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Palme d'Or: Julia Ducournau's 'Titane' wins top prize at Cannes
Julia Ducournau, only the second female director to win the top prize at Cannes, beat out a stellar competition lineup with her provocative horror thriller.
The 74th Cannes Film Festival jury led by US director Spike Lee ( Do the Right Thing) has awarded the Palme d'Or for best film to Titane, a high-octane horror thriller by French filmmaker Julia Ducournau.
"I know my film is not perfect," said the director when accepting the award. "But I think no film is perfect in the eyes of the person who made it. You could even say mine is monstrous."
Screen Daily called Titane "a deranged cocktail of outrage, excess, conceptual ferocity and sheer silliness," while the BBC dubbed it "the most shocking film of 2021" and "a nightmarish yet mischievously comic barrage of sex, violence, lurid lighting and pounding music."
The film was arguably a sleeper for the top prize, having made a mysterious entry into the competition with a synopsis that read: "After a series of unexplained crimes, a father finds the son who disappeared 10 years earlier. Titane, the French for titanium, is a highly heat- and corrosion-resistant metal that forms rock-solid bonds."
The win for Titane quickly sent
shock waves down Cannes' Croisette, partly since jury head Spike Lee — the first Black president —accidentally leaked the Palme d'Or winner while announcing the best actor gong (which went to Caleb Landry Jones for Australian film, Nitram).
"It's the only film I've see where a Cadillac impregnated a women," said Lee of the winner after it was announced. "It was craziness and genius together."
The jury prize was won by Thai director Apichatpong Weerasethakul for Memoria, which was his English-language debut and stars Tilda Swinton as an orchidologist who heads into the Colombian jungle to discover the source of a sound that only she can hear. The Thai auteur was the winner of the Palme d'Or in 2010 with Uncle Boonmee Who Can Recall His Past Lives.
Also winning the jury prize was Israeli director Nadav Lapid for Ha'Berech, an autobiographical take on directing and censorship in Israel.
'I won't be a dictator': Lee Before his faux pas, Lee promised a democratic decision would be reached with the other eight jury members, which included US actor Maggie Gyllenhaal and French-Senegalese director Mati Diop.
"I promised the guys on the jury that I won't be a dictator, that I'll be democratic," Lee told reporters. "But only up to a point."
The jury awarded seven "Palms" across a truly global selection of 24 competition entries.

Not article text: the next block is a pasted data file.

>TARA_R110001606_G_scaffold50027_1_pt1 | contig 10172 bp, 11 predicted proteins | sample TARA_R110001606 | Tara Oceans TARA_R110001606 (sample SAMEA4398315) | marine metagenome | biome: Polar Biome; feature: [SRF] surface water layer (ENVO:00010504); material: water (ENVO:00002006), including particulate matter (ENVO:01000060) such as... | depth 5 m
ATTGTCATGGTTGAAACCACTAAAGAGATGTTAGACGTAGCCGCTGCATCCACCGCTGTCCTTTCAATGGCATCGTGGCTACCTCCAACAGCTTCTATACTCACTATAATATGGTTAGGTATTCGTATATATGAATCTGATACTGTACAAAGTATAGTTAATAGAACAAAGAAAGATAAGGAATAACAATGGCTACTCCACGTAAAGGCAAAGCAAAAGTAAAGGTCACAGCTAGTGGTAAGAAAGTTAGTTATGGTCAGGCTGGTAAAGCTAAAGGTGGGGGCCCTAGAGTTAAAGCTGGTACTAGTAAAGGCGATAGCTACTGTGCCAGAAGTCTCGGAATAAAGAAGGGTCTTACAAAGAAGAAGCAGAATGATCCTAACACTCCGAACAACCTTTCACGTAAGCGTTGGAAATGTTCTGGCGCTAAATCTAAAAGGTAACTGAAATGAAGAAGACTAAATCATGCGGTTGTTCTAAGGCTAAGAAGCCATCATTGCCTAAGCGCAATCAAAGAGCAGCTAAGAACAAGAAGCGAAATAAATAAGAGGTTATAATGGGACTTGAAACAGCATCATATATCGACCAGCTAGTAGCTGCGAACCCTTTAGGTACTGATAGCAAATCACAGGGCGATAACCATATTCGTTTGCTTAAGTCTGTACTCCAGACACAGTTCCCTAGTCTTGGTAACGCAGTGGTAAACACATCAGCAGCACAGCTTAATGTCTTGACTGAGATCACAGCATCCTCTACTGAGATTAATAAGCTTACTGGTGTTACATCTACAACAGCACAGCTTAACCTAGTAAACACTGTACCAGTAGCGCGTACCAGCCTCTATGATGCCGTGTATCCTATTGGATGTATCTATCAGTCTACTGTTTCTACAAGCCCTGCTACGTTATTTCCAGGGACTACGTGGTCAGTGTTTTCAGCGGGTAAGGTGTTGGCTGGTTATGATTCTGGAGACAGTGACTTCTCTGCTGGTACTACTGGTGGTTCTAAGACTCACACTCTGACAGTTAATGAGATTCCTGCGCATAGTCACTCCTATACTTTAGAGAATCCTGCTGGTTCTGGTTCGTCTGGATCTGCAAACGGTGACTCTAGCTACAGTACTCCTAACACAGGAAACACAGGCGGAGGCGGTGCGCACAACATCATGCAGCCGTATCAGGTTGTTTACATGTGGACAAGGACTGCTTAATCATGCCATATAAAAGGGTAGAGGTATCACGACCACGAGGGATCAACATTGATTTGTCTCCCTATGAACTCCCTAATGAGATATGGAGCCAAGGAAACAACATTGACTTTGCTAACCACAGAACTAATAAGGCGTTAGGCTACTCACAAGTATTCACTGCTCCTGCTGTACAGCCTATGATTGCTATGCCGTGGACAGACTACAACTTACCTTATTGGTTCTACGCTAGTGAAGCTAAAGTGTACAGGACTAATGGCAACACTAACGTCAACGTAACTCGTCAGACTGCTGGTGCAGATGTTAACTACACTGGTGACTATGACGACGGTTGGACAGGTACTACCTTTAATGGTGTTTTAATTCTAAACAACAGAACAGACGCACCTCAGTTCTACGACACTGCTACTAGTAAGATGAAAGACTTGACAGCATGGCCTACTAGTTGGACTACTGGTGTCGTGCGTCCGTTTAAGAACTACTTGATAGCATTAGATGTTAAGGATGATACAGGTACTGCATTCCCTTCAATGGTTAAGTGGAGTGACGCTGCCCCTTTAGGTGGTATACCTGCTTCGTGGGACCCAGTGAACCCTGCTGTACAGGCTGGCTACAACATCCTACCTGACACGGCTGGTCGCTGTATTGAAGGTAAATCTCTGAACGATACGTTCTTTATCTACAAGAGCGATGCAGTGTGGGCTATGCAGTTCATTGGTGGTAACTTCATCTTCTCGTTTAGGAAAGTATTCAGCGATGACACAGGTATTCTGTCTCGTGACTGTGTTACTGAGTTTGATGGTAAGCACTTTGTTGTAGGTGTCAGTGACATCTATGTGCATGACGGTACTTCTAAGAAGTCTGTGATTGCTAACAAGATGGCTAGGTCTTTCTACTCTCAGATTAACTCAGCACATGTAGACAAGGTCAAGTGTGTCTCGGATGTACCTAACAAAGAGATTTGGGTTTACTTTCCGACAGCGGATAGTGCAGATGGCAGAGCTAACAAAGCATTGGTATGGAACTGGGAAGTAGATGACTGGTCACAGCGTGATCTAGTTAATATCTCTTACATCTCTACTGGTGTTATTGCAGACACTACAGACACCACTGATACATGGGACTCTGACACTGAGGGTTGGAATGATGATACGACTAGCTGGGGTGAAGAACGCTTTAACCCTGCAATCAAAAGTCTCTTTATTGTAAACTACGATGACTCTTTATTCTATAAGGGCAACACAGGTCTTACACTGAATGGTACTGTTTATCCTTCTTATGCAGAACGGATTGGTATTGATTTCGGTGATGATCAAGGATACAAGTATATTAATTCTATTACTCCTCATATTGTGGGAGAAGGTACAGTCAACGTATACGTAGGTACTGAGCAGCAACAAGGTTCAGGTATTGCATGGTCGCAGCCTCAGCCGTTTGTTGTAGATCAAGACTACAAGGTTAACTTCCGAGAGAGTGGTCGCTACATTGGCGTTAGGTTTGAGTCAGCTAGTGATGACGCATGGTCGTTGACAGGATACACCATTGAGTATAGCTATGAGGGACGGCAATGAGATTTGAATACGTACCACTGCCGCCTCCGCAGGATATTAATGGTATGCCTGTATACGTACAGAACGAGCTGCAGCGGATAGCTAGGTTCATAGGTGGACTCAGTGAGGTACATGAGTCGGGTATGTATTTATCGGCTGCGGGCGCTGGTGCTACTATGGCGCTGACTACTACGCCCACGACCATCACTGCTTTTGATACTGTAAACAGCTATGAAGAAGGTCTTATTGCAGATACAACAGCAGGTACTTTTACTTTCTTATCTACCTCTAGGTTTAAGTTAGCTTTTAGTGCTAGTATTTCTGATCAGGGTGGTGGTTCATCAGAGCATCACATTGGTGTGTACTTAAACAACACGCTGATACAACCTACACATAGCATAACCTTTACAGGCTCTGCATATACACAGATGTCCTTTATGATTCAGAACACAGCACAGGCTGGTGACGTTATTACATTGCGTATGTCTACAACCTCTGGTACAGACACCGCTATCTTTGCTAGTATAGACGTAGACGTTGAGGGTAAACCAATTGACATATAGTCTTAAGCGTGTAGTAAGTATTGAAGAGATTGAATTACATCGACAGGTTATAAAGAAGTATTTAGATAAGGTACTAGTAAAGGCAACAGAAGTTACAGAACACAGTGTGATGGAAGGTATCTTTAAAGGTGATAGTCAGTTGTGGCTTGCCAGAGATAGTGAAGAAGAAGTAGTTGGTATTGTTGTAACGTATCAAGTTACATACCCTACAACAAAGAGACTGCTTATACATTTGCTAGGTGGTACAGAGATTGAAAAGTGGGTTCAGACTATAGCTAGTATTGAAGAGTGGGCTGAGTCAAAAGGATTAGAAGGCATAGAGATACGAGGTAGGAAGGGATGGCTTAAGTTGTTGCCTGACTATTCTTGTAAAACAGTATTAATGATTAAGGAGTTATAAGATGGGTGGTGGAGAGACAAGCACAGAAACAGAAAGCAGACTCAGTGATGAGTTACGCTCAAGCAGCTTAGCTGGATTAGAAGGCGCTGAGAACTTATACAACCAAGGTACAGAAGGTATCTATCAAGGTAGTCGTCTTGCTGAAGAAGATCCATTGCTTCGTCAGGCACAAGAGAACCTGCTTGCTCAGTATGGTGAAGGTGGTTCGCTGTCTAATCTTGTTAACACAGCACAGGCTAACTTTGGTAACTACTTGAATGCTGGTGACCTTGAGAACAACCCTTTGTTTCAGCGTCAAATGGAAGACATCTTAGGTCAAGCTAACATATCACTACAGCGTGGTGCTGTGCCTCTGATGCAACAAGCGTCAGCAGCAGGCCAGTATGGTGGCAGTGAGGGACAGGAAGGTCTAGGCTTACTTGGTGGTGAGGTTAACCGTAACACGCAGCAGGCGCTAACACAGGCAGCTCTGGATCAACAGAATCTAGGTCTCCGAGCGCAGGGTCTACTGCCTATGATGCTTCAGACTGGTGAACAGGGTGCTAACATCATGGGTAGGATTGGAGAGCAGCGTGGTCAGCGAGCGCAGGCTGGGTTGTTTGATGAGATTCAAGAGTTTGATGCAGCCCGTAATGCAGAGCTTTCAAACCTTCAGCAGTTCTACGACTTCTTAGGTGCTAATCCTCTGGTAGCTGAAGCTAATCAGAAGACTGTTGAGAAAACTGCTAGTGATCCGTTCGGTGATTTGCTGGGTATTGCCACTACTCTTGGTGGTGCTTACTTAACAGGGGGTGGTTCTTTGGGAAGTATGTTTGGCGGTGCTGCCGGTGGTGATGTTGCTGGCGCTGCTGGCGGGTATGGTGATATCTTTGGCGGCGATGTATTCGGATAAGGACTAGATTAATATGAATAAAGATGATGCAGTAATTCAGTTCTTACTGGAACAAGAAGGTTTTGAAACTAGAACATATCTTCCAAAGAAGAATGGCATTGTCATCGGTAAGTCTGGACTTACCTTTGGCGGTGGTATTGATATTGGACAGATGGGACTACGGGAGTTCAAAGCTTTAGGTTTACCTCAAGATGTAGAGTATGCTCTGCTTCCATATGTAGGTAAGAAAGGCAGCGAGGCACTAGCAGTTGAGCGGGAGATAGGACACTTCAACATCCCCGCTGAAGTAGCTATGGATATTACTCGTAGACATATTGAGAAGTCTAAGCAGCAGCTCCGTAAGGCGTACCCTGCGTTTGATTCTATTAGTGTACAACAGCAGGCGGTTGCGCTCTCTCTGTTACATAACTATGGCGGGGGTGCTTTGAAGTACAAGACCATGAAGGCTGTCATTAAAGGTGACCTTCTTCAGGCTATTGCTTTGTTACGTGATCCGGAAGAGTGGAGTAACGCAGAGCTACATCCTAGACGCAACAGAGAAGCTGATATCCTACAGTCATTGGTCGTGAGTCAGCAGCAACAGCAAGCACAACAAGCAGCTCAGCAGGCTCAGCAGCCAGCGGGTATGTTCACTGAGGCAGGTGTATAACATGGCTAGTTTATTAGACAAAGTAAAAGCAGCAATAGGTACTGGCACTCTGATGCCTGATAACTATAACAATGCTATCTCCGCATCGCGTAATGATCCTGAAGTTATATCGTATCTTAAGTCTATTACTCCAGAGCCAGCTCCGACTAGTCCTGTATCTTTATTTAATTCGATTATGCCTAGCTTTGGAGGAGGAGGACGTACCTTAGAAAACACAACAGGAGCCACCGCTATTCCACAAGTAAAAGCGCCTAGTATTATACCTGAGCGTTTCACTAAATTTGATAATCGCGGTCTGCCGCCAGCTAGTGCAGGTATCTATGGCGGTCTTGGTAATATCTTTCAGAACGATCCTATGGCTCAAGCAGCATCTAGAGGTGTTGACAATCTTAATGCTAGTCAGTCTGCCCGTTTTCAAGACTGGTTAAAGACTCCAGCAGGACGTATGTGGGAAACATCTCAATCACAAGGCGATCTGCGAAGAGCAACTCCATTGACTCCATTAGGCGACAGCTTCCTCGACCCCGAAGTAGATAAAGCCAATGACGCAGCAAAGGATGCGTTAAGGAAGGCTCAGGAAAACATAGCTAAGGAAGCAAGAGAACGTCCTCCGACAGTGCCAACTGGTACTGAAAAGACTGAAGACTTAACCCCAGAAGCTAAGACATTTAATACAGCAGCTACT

The award for best screenplay was won by Japan's Ryusuke Hamaguchi and Takamasa Oe for Drive My Car, a tale — inspired by a Haruki Murakami short story — of an actor and theater director grieving over his wife's death who must stage the Anton Chekhov play, Uncle Vanya, in Hiroshima.
French director Leos Carax, best known for 1991's Les Amants du Pont-Neuf starring Juliette Binoche, was awarded the best director gong for the drama, Annette. The film opened the festival and stars Adam Driver as a stand-up comedian and Marion Cotillard as his world-famous soprano wife whose newborn child has a mysterious gift that upends their lives.
Australian film Nitram, which took the best actor award, premiered at the Cannes Film Festival and portrays the events leading up to the 1996 Port Arthur mass shooting in Tasmania.
Back on the red carpet
The 74th Cannes Film Festival awards ceremony kicked off in blazing sunshine as film stars paraded down the red carpet into the Palais. Only a year before, the Palais was empty as the festival was canceled due to the pandemic.
The last winner of the Palme d'Or in 2019 was South Korea's Bong Joon-ho for Parasite, which went on to win best film at the Oscars.
But despite the pandemic, Cannes' legendary glitz and glamour was on full show with icons
like Sharon Stone of Basic Instinct fame, Rosamund Pike of I Care A Lot, and Tilda Swinton, who starred in Memoria and
also in Wes Anderson competition entry, The French Dispatchall
In the early months of the pandemic, the Palais des Festivals, the main location of the film festival, had been filled with hospital beds; earlier this year, it served as a mass-vaccination center, the "Vaccinodrome."
Despite postponing the event from May till July, the organizers were determined that the show go on.
"Festivalgoers have been in France for 10 days to do the quarantine, journalists have taken their precautions," said film festival director Thierry Fremaux at the start of the festival. "It's all very moving. The cinema world is coming back together."
Indeed, the red carpet has seen an abundance of hugs, kisses and mask-free close contact, a fact that has drawn some criticism.